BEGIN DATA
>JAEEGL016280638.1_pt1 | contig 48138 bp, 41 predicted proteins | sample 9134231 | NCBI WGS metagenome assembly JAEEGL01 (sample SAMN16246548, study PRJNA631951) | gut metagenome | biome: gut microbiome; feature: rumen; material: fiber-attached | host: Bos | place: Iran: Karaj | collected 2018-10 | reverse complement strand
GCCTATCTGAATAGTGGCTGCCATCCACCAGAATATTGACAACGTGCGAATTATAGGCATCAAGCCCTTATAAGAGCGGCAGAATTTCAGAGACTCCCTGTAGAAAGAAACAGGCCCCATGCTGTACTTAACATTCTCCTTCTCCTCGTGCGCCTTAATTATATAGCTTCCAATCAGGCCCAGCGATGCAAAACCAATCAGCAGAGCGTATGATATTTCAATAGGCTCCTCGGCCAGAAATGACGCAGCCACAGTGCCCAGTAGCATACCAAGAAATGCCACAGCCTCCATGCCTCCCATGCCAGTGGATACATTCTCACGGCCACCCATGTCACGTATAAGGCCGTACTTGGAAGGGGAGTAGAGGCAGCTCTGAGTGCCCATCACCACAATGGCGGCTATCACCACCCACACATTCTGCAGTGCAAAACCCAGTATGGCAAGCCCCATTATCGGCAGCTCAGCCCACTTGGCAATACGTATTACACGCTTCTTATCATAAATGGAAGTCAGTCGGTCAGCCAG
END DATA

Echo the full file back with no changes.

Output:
>JAEEGL016280638.1_pt1 | contig 48138 bp, 41 predicted proteins | sample 9134231 | NCBI WGS metagenome assembly JAEEGL01 (sample SAMN16246548, study PRJNA631951) | gut metagenome | biome: gut microbiome; feature: rumen; material: fiber-attached | host: Bos | place: Iran: Karaj | collected 2018-10 | reverse complement strand
GCCTATCTGAATAGTGGCTGCCATCCACCAGAATATTGACAACGTGCGAATTATAGGCATCAAGCCCTTATAAGAGCGGCAGAATTTCAGAGACTCCCTGTAGAAAGAAACAGGCCCCATGCTGTACTTAACATTCTCCTTCTCCTCGTGCGCCTTAATTATATAGCTTCCAATCAGGCCCAGCGATGCAAAACCAATCAGCAGAGCGTATGATATTTCAATAGGCTCCTCGGCCAGAAATGACGCAGCCACAGTGCCCAGTAGCATACCAAGAAATGCCACAGCCTCCATGCCTCCCATGCCAGTGGATACATTCTCACGGCCACCCATGTCACGTATAAGGCCGTACTTGGAAGGGGAGTAGAGGCAGCTCTGAGTGCCCATCACCACAATGGCGGCTATCACCACCCACACATTCTGCAGTGCAAAACCCAGTATGGCAAGCCCCATTATCGGCAGCTCAGCCCACTTGGCAATACGTATTACACGCTTCTTATCATAAATGGAAGTCAGTCGGTCAGCCAG